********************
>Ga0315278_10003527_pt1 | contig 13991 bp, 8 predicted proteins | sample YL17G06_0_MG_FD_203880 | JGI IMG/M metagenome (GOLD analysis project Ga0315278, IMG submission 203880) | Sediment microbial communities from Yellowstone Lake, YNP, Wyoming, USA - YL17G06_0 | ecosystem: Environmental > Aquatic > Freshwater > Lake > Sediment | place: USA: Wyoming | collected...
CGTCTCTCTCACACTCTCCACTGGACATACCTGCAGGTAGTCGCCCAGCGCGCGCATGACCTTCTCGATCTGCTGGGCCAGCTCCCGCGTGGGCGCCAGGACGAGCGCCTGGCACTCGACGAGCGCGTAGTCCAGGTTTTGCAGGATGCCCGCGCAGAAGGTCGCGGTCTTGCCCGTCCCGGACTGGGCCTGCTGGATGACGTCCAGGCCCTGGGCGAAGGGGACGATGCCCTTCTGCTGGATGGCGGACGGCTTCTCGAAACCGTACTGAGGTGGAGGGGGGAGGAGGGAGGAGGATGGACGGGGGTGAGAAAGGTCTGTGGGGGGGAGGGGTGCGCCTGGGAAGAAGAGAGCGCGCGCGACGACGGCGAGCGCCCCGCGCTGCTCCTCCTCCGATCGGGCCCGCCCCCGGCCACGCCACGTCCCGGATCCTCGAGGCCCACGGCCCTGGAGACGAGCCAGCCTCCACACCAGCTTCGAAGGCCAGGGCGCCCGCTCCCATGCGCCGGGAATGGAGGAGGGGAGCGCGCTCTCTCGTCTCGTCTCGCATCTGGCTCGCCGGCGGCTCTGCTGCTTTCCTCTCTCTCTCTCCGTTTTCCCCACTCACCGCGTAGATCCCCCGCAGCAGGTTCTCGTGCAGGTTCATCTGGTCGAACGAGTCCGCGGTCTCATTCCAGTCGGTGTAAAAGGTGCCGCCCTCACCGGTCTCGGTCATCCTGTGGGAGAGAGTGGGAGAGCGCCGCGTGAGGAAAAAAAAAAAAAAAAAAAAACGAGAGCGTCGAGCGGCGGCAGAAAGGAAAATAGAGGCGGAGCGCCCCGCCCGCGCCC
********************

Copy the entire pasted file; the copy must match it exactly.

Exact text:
>Ga0315278_10003527_pt1 | contig 13991 bp, 8 predicted proteins | sample YL17G06_0_MG_FD_203880 | JGI IMG/M metagenome (GOLD analysis project Ga0315278, IMG submission 203880) | Sediment microbial communities from Yellowstone Lake, YNP, Wyoming, USA - YL17G06_0 | ecosystem: Environmental > Aquatic > Freshwater > Lake > Sediment | place: USA: Wyoming | collected...
CGTCTCTCTCACACTCTCCACTGGACATACCTGCAGGTAGTCGCCCAGCGCGCGCATGACCTTCTCGATCTGCTGGGCCAGCTCCCGCGTGGGCGCCAGGACGAGCGCCTGGCACTCGACGAGCGCGTAGTCCAGGTTTTGCAGGATGCCCGCGCAGAAGGTCGCGGTCTTGCCCGTCCCGGACTGGGCCTGCTGGATGACGTCCAGGCCCTGGGCGAAGGGGACGATGCCCTTCTGCTGGATGGCGGACGGCTTCTCGAAACCGTACTGAGGTGGAGGGGGGAGGAGGGAGGAGGATGGACGGGGGTGAGAAAGGTCTGTGGGGGGGAGGGGTGCGCCTGGGAAGAAGAGAGCGCGCGCGACGACGGCGAGCGCCCCGCGCTGCTCCTCCTCCGATCGGGCCCGCCCCCGGCCACGCCACGTCCCGGATCCTCGAGGCCCACGGCCCTGGAGACGAGCCAGCCTCCACACCAGCTTCGAAGGCCAGGGCGCCCGCTCCCATGCGCCGGGAATGGAGGAGGGGAGCGCGCTCTCTCGTCTCGTCTCGCATCTGGCTCGCCGGCGGCTCTGCTGCTTTCCTCTCTCTCTCTCCGTTTTCCCCACTCACCGCGTAGATCCCCCGCAGCAGGTTCTCGTGCAGGTTCATCTGGTCGAACGAGTCCGCGGTCTCATTCCAGTCGGTGTAAAAGGTGCCGCCCTCACCGGTCTCGGTCATCCTGTGGGAGAGAGTGGGAGAGCGCCGCGTGAGGAAAAAAAAAAAAAAAAAAAAACGAGAGCGTCGAGCGGCGGCAGAAAGGAAAATAGAGGCGGAGCGCCCCGCCCGCGCCC